Student or Learner
how do i know when to use who and whom
Last edited by kfredson; 02-Jan-2010 at 14:47.
Whom will you invite to this thread?
Observe and learn kfredson's examples.
In my opinion a beginning English student is allowed to use only "who" in all instances.
However, an advanced student for sure must concern about this problem.
And as a teacher, you must master it, and be ready to give your students examples of good usage and answer all their questions about it.
There are many fine grammars with a good approach to this subject, and also many rich material in the internet. I suggest you study it and post some specific doubts here.
Finally I recomend you to read the following threads:
See also this older one:
A much more grave violation of our precious language is to write 'whom' where it should be 'who'.
It's easy enough to say 'when it's the subject write 'who', when it's the object write 'whom' when we are dealing with simple sentences. Formal written English can create quite complex sentences where trying to decipher who is the object and who is the subject is a chore. For example, fill in the blank to these sentences:
"Meanwhile GPs, ____ the Government assumed were eager to take on hospital work such as small operations, are giving warnings..."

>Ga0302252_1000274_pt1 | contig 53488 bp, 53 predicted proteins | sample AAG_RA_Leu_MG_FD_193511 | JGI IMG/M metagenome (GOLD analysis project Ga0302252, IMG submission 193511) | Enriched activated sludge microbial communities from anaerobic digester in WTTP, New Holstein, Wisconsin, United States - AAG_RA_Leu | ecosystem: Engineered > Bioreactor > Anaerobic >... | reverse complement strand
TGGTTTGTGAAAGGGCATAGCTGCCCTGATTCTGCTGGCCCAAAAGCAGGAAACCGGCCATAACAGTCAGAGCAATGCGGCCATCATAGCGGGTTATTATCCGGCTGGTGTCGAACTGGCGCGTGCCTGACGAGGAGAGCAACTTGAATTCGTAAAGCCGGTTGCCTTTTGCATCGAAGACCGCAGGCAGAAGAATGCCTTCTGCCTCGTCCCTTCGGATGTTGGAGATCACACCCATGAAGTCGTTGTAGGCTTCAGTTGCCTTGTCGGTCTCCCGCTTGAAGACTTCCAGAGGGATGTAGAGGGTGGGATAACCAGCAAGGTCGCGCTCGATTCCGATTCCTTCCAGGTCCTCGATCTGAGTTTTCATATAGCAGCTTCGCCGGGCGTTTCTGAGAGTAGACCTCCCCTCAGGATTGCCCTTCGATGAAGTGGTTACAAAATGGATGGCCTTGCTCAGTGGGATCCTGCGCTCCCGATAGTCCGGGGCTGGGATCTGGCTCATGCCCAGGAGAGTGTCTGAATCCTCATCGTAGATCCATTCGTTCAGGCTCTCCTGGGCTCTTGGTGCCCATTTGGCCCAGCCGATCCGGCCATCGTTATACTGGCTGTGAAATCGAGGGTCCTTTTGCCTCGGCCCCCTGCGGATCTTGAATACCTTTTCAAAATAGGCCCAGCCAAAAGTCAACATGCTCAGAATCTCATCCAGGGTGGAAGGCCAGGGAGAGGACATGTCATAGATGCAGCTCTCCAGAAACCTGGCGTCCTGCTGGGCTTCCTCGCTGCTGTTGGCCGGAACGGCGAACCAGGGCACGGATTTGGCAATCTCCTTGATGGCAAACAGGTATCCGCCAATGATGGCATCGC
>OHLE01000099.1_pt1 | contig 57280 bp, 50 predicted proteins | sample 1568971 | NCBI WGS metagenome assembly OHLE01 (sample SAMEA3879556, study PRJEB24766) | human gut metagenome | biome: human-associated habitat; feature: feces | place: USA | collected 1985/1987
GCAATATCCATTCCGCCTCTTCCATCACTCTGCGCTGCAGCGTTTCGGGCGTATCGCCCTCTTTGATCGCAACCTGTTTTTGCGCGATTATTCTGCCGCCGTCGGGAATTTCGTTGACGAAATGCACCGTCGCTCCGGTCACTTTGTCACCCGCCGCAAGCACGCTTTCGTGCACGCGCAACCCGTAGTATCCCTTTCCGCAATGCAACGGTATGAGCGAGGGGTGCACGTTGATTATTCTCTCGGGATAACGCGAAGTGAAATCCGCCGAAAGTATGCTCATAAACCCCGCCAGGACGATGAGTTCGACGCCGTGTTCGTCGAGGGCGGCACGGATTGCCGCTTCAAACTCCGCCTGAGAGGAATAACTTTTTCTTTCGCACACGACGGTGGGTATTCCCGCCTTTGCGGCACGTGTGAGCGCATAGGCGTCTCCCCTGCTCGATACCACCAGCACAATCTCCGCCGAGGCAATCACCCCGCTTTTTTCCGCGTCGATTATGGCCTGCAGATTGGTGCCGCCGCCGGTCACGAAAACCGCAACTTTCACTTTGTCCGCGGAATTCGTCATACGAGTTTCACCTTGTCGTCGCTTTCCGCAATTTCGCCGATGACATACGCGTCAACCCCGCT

"The other's from unmarried friends from way back, ____ we thought were like us; happily unmarried, but bound by a clutch of deliberate offspring"
My point is that to mix these words up isn't noticeable to most people who speak English. For those that do know the rules, saying 'who' in all cases is much less 'offensive' than saying 'whom' when it should be 'who'.
As for speaking, saying 'whom' even in it's correct position sounds awkward. Try imagining saying to a friend who dials their phone while with you, "Whom are you calling?".
Of course knowing these rules is great, and being able to use them is even better. But my guess is almost everyone who speaks will use 'who', even if it was supposed to be whom.
In those two examples I gave with the blank, both should be who.
In the first one "The Government assumed them were eager to take on ... " does not work, but rather "The Government assumed they were eager to take on ... " Since the correct pronoun is "they" instead of "them" you must use "who" instead of "whom."
In the second one a similar analysis leads to "We thought they were like us."
Again the correct on is "who."
Is this the correct justification for using "who" instead of "whom" here ?
I must confess that without seeing your answer at the end of the post I would have used "whom."
Maybe my above analysis is impregnated with some doubts I have about this subject which I posted last year here: http://www.usingenglish.com/forum/as...l-pronoun.html
Finally I would like to ask a question: Is the rule which prescribes that after a preposition one uses "whom" instead of "who" completely general? Without exceptions? Does anybody know an exception to this rule?
If there is no exception, I guess this is a safe place to always use "whom."